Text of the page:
What you need to know when choosing an ANPR system

Many of the ANPR solutions up until recently have been based on closed systems with a specially designed camera and a box that outputs number plates to a screen or ticket. Right now many of the VMS manufacturers have found it easy to incorporate number plate recognition software into their recording platforms and offer it as an add-on.  With Windows PC application based VMS removing the closed nature of the old black box solution, a whole world of new solutions are open to end users to meet a variety of new business requirements.

Here are some guidelines to make the most of this open approach for the development of efficient number plate recognition hardware and software solutions.

  1. Choose an appropriate software package – You may already have a preferred VMS, if so they probably have an ANPR plug-in and it probably works. But ask around for feedback from colleagues and peers before you commit.  Read the trade press for testing information and comparisons.  Consider the manufacturer’s support. How do they plan on assisting you with this particular installation? Do they offer training and how much will it cost? What kind of documentation is available and how detailed is it? Also what is the total cost of installation, maintenance and ownership? Will this be a long term investment?
  1. Understand features and settings issues – Do I need to be a programmer or is there a simple interface to change parameters and settings to improve performance? What does the end user get – can they manage the plates database easily, can they differentiate between lists of wanted and unwanted? Can they control vehicle access rights? Can they match clear video with actual text number plate data and can they use the number plate to find the right piece of footage? And can they do all this without hours of training and endless support calls?
  1. Choose the right hardware – The best option is using a dedicated ANPR camera. However any camera that fulfils the required recognition rate can be suitable.

    The following rules should always apply but, as with software, each manufacturer has their own way of implementing them:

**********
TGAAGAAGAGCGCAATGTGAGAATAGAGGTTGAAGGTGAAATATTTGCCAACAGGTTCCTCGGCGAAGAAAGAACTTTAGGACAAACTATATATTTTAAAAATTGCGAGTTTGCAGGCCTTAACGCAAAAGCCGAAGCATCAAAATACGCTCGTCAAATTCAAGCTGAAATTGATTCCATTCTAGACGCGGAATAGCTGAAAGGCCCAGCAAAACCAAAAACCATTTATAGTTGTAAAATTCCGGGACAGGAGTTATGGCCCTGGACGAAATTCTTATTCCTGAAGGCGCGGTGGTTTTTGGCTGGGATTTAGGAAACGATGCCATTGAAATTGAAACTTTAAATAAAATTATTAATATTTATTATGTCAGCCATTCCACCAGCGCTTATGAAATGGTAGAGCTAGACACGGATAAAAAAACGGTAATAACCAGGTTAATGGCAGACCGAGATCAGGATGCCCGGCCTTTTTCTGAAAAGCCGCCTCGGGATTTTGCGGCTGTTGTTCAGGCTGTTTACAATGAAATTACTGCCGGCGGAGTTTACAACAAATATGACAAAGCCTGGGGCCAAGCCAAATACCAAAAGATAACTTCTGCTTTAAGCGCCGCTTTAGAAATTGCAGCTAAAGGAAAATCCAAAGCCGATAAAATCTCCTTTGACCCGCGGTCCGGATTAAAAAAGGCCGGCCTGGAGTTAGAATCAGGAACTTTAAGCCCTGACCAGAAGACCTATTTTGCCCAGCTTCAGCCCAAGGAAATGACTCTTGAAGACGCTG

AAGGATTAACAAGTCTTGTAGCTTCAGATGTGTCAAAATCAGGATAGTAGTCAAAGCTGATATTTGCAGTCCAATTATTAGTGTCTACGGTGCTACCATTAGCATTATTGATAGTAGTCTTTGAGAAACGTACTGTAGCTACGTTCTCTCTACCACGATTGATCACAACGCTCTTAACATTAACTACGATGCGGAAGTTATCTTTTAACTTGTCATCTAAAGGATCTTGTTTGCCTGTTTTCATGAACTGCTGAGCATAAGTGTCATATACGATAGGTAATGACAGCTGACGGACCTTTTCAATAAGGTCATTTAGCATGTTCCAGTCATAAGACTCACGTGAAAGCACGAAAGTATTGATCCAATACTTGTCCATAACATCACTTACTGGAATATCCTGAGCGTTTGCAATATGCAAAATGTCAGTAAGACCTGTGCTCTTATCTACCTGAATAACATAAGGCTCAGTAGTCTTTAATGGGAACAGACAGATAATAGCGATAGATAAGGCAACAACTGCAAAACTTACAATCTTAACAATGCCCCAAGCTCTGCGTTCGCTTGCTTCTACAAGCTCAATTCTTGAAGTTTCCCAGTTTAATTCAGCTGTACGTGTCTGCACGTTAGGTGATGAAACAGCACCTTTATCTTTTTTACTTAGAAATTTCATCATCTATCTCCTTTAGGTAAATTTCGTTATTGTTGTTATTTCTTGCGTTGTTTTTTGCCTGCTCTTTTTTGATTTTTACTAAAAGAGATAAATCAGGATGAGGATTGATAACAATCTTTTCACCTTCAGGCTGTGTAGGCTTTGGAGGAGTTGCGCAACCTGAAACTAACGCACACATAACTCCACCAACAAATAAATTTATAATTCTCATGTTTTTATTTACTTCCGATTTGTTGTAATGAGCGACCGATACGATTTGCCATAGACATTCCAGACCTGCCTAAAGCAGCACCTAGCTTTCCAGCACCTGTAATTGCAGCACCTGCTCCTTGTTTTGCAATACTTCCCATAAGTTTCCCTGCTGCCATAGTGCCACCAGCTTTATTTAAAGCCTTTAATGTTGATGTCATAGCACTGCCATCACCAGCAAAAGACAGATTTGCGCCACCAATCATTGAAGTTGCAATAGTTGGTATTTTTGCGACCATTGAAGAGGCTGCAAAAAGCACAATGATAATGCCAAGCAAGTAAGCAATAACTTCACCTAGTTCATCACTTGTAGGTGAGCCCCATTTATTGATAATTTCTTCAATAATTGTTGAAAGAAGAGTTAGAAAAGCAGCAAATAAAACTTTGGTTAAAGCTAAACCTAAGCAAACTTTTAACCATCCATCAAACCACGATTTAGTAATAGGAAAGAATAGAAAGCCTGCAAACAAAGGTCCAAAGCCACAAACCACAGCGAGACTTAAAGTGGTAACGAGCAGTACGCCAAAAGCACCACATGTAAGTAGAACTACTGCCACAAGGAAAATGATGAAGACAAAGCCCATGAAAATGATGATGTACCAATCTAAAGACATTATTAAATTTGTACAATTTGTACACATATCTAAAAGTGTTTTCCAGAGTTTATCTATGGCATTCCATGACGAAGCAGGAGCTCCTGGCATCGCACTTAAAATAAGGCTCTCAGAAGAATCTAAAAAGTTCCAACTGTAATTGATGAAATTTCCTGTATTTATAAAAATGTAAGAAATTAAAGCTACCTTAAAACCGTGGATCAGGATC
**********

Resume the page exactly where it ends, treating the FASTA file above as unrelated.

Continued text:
• Choose camera drivers supported by VMS
  • Strong and focused infrared
  • High contrast, high shutter speed
  • There is really very little need for high definition
  • Compatible encoders if using analogue cameras (no interlacing issues)
  • Trying to use one camera to perform both an overview and recognition to save money is going to cost money in the long run.

When choosing a I/O device always keep in mind the following recommendations:

  • Choose devices that are compatible with the designed network environment
  • Ideally choose devices that are supported by the VMS manufacturer
  • HTTP-interface option recommended to allow applications to integrate translation functionality
  1. Camera installation and settings – A well installed ANPR system can read the plates in different conditions. However if you want to achieve 95-98% recognition rate you have to calculate the position of the camera accurately. For the best position the angle between the camera axis and the direction of the vehicle should be minimal.


The distance between the camera and the plate is also important. If the camera is too far from the plate, the characters may not appear large enough or camera infrared might not be strong enough to illuminate the number plate during night time. If the distance is too short part of the plate could be out of the camera’suyhu8i999999999999999j field of view. The ideal distance should be between 2 – 4 metres.
The camera height should be as low as possible but still over headlight beams to avoid glare. When planning camera heights consider also other factors like sunlight direction and camera infrared reflection from number plate during night time. Typically the preferred mounting height is about 1.25 meters but might change based on environment requirements.

  1. Define what the system is being used for – Once you have captured the image and you have the system performing good recognition, you need to think about what the system is actually being used for. Is it going to send a message to the Police database? Will it open a barrier? Will it trigger an alert at an alarm monitoring centre or will it need to log how long the vehicle stays in the car park? There are many uses for ANPR and this is where a flexible VMS is important.  How can it be used to interact with third party systems?  Can an email be sent?  Is there an integration with alarm monitoring software?  Can it trigger a digital output?  Can the system be integrated with vehicle counting for car park management?  Can the system accept data from other systems such as POS or weigh bridges? Is the system flexible enough that with some consulting support it can be developed to meet a more unusual business requirement?

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